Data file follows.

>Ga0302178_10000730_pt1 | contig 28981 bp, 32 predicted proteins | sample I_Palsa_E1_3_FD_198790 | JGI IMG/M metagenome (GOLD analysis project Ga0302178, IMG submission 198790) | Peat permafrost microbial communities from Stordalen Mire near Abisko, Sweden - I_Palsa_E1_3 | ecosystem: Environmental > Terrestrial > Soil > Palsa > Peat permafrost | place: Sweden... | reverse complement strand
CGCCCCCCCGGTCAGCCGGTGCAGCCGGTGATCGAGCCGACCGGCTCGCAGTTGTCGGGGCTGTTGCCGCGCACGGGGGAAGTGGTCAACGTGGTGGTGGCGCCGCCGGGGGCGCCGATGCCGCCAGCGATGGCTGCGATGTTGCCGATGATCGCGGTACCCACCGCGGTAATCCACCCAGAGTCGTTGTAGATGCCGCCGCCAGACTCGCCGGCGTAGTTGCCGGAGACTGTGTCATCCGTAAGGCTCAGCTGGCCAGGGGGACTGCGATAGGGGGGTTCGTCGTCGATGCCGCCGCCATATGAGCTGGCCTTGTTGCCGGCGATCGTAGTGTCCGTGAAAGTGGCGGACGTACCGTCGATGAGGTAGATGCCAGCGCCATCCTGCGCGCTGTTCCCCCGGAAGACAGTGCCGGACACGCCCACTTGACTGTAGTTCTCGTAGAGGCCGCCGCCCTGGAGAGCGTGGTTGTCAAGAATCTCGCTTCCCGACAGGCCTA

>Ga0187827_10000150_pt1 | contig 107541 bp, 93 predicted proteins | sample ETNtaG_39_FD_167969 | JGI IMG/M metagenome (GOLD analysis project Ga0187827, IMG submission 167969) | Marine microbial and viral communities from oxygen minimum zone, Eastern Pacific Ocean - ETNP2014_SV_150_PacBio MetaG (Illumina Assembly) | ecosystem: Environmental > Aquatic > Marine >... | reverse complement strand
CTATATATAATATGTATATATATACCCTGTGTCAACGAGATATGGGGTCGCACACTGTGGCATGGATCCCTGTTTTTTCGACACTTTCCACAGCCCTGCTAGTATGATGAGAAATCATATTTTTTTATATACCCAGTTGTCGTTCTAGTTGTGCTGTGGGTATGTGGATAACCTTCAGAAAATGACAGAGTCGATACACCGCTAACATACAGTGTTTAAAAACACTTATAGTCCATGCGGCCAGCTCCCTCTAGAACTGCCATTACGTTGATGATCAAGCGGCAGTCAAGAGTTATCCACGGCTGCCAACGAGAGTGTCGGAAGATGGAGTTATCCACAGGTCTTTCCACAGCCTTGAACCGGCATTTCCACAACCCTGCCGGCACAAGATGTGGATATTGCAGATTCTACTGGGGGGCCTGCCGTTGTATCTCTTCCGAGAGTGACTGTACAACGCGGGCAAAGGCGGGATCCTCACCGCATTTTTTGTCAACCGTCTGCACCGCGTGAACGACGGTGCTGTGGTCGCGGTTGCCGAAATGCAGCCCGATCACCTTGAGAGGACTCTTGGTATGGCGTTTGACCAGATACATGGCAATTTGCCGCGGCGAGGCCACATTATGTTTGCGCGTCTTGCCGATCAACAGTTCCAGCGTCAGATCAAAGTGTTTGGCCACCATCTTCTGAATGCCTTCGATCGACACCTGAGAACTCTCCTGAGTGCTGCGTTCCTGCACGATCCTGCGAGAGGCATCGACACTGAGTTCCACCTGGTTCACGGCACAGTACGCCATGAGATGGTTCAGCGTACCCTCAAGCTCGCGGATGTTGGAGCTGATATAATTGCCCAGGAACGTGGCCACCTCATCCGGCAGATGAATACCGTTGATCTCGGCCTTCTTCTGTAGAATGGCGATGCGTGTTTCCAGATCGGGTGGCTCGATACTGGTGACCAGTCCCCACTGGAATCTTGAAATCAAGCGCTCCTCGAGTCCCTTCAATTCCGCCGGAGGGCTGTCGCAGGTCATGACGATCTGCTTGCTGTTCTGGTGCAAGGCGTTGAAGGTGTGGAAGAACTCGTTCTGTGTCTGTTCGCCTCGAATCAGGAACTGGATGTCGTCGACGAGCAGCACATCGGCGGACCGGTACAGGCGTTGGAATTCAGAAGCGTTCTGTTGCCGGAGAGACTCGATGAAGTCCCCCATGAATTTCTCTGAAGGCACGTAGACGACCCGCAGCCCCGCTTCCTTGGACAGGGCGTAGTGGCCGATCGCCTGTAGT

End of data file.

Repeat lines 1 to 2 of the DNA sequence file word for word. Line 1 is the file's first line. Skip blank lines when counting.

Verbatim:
>Ga0302178_10000730_pt1 | contig 28981 bp, 32 predicted proteins | sample I_Palsa_E1_3_FD_198790 | JGI IMG/M metagenome (GOLD analysis project Ga0302178, IMG submission 198790) | Peat permafrost microbial communities from Stordalen Mire near Abisko, Sweden - I_Palsa_E1_3 | ecosystem: Environmental > Terrestrial > Soil > Palsa > Peat permafrost | place: Sweden... | reverse complement strand
CGCCCCCCCGGTCAGCCGGTGCAGCCGGTGATCGAGCCGACCGGCTCGCAGTTGTCGGGGCTGTTGCCGCGCACGGGGGAAGTGGTCAACGTGGTGGTGGCGCCGCCGGGGGCGCCGATGCCGCCAGCGATGGCTGCGATGTTGCCGATGATCGCGGTACCCACCGCGGTAATCCACCCAGAGTCGTTGTAGATGCCGCCGCCAGACTCGCCGGCGTAGTTGCCGGAGACTGTGTCATCCGTAAGGCTCAGCTGGCCAGGGGGACTGCGATAGGGGGGTTCGTCGTCGATGCCGCCGCCATATGAGCTGGCCTTGTTGCCGGCGATCGTAGTGTCCGTGAAAGTGGCGGACGTACCGTCGATGAGGTAGATGCCAGCGCCATCCTGCGCGCTGTTCCCCCGGAAGACAGTGCCGGACACGCCCACTTGACTGTAGTTCTCGTAGAGGCCGCCGCCCTGGAGAGCGTGGTTGTCAAGAATCTCGCTTCCCGACAGGCCTA